November 25th, 2014
Episode 91 of 250 episodes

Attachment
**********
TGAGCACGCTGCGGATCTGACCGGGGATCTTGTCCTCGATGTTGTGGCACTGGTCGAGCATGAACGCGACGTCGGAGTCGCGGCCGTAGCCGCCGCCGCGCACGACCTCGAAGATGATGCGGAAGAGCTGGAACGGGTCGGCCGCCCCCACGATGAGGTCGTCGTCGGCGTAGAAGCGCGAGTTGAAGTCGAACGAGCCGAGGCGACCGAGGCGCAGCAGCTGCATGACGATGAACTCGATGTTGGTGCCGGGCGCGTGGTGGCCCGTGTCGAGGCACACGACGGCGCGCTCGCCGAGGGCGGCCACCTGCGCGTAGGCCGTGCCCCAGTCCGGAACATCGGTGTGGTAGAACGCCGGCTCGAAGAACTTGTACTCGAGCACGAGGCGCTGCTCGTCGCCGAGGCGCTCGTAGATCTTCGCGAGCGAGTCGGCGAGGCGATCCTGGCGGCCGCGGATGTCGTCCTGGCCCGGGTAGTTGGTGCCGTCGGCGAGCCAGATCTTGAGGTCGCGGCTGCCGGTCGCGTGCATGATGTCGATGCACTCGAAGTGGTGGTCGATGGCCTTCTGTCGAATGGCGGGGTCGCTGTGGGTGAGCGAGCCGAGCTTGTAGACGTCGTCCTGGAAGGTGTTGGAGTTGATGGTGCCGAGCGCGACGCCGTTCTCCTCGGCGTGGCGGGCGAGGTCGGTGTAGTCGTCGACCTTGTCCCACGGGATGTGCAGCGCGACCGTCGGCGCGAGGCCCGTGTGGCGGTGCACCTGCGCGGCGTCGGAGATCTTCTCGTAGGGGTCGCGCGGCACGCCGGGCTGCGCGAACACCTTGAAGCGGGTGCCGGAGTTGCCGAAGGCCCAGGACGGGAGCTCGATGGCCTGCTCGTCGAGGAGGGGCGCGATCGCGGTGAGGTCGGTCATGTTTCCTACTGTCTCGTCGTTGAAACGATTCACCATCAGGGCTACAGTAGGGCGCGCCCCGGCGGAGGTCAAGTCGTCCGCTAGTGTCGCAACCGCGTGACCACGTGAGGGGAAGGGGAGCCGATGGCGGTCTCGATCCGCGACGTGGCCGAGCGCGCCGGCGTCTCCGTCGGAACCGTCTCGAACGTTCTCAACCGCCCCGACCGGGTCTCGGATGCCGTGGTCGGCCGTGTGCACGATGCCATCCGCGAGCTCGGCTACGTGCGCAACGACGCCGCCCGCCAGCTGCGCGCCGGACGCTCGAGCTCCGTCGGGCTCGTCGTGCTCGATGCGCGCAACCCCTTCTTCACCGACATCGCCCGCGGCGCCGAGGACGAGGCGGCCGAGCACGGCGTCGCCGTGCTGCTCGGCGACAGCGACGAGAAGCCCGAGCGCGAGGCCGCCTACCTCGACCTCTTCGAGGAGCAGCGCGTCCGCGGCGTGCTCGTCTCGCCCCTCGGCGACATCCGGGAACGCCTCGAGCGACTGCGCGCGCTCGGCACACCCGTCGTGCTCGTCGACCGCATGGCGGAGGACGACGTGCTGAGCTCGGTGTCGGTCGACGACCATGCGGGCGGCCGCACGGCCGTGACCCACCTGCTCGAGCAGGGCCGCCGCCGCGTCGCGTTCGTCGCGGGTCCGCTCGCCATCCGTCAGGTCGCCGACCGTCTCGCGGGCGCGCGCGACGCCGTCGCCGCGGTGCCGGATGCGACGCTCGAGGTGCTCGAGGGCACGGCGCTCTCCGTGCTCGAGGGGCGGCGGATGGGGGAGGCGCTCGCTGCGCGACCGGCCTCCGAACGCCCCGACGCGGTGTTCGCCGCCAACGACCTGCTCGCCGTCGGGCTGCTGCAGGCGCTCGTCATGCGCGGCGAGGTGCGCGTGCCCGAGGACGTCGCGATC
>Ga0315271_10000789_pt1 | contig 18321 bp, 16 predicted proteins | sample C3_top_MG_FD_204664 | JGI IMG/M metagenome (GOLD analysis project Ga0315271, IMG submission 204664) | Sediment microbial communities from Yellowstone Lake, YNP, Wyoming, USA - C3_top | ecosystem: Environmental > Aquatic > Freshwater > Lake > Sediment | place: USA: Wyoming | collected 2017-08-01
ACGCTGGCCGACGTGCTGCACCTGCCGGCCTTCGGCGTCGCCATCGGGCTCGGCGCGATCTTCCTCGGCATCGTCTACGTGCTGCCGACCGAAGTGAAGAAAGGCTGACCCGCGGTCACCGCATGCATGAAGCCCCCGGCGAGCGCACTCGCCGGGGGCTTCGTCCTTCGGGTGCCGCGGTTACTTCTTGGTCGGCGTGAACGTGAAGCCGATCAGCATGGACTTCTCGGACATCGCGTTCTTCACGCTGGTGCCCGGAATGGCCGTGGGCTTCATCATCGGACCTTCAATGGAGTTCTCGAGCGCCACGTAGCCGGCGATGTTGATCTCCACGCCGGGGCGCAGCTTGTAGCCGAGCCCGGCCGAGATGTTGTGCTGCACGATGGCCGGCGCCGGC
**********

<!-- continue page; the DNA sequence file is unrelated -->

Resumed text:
Does the thought of Thanksgiving make your palms sweat? Does your stomach hurt, BEFORE the meal? Maybe holiday fun translates to holiday dysfunction when it comes to your family gathering? We hear you. So just in time for your yearly gathering of the relatives, from the left, right and center, we offer this survival guide for talking turkey and politics. On this week’s podcast, host Andrea Seabrook takes your stories of politics and holidays past and runs them by journalist Amy Dickinson , who writes the syndicated advice column Ask Amy. Here’s an excerpt of their conversation. Amy: It’s very common starting around September for people to write to me already nervous about Thanksgiving and how are they going to manage these disparate points of view. And its not like “oh how silly”, it’s a real issue. We don't spend enough time together to work things out, so it all happens around the table…I actually have a number of suggestions for families to cope with the dinner. A lot of people say pass the butter and retreat to football games. If who ever is host of the dinner can be a little more intentional they can create a different sort of atmosphere at the table. One way to do this that’s worked really well in my family is with toasting people. You sort of start the meal with toast. Andrea: Besides a toast... another thing Amy says you can do is get everyone to write down their funniest Thanksgiving memory, and then pass the stories around to read aloud... Amy: So you have a kid reading Uncle Harvey’s memory from 1942, you know it’s a lot of fun and it engages people more in a personal way because I think a lot of families if they are political and if they are likely to engage in political arguments the goal should be to just sort of stave that off just maybe over coffee instead of over turkey and stuffing. Andrea: Now what about people who WANT to talk politics around the turkey? Or worse, what if you’re seated next to one of them... That’s what happened to Jeff Pierce when his sister brought her fiance home to meet the family for the first time at Thanksgiving. Jeff Pierce: I had just won a scholarship for writing an essay on the importance of unions. Instead of not bringing it up he ask, “So what do you think of unions?” Because he knew I was the only liberal in my family. He really took advantage of my uncle who is the most conservative person in my family and together they were just jumping on me and I was just sitting there trying not to get incredibly angry. Andrea: So he’s trapped. What do you say to him? Amy: Okay, now everyone needs to focus- this is really important. This is when you get to use children as human shields. Andrea: I've been waiting for some way that was okay. Amy: I know they come in so handy! It sound like this person did what he could to suppress his anger and I think that’s great but sometimes you can just say this is a really loaded topic for me so I’m just going to ask Billy, “How was that soccer game?” Andrea: The thing to remember, says Amy, is that, it’s not just dinner, it’s THANKSGIVING. And with every helping could come a new tradition, a new memory, even if they are a little goofy.